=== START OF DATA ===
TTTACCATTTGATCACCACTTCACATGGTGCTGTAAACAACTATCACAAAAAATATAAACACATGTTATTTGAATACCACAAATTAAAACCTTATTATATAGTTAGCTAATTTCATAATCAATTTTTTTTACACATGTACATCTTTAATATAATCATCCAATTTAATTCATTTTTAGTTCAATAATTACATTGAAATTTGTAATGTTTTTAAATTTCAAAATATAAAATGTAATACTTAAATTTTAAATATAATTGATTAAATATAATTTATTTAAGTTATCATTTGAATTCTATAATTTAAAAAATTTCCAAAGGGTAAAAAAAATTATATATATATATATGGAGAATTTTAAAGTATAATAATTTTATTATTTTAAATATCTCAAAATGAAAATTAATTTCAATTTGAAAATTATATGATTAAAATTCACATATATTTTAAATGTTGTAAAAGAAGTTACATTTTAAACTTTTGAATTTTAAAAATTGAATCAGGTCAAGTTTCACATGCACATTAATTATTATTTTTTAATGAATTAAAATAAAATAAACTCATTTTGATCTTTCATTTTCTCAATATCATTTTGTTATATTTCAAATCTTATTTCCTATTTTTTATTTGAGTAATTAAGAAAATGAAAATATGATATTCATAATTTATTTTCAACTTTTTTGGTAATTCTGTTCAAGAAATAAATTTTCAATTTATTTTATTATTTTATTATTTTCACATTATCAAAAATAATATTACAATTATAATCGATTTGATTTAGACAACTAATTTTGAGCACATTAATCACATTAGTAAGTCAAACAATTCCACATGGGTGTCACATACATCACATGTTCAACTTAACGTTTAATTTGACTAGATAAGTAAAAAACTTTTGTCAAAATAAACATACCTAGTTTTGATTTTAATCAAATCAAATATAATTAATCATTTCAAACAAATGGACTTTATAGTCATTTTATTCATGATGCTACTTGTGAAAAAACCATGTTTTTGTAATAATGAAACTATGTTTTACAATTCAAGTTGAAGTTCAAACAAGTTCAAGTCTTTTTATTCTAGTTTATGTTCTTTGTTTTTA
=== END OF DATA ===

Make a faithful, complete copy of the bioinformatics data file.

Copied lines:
TTTACCATTTGATCACCACTTCACATGGTGCTGTAAACAACTATCACAAAAAATATAAACACATGTTATTTGAATACCACAAATTAAAACCTTATTATATAGTTAGCTAATTTCATAATCAATTTTTTTTACACATGTACATCTTTAATATAATCATCCAATTTAATTCATTTTTAGTTCAATAATTACATTGAAATTTGTAATGTTTTTAAATTTCAAAATATAAAATGTAATACTTAAATTTTAAATATAATTGATTAAATATAATTTATTTAAGTTATCATTTGAATTCTATAATTTAAAAAATTTCCAAAGGGTAAAAAAAATTATATATATATATATGGAGAATTTTAAAGTATAATAATTTTATTATTTTAAATATCTCAAAATGAAAATTAATTTCAATTTGAAAATTATATGATTAAAATTCACATATATTTTAAATGTTGTAAAAGAAGTTACATTTTAAACTTTTGAATTTTAAAAATTGAATCAGGTCAAGTTTCACATGCACATTAATTATTATTTTTTAATGAATTAAAATAAAATAAACTCATTTTGATCTTTCATTTTCTCAATATCATTTTGTTATATTTCAAATCTTATTTCCTATTTTTTATTTGAGTAATTAAGAAAATGAAAATATGATATTCATAATTTATTTTCAACTTTTTTGGTAATTCTGTTCAAGAAATAAATTTTCAATTTATTTTATTATTTTATTATTTTCACATTATCAAAAATAATATTACAATTATAATCGATTTGATTTAGACAACTAATTTTGAGCACATTAATCACATTAGTAAGTCAAACAATTCCACATGGGTGTCACATACATCACATGTTCAACTTAACGTTTAATTTGACTAGATAAGTAAAAAACTTTTGTCAAAATAAACATACCTAGTTTTGATTTTAATCAAATCAAATATAATTAATCATTTCAAACAAATGGACTTTATAGTCATTTTATTCATGATGCTACTTGTGAAAAAACCATGTTTTTGTAATAATGAAACTATGTTTTACAATTCAAGTTGAAGTTCAAACAAGTTCAAGTCTTTTTATTCTAGTTTATGTTCTTTGTTTTTA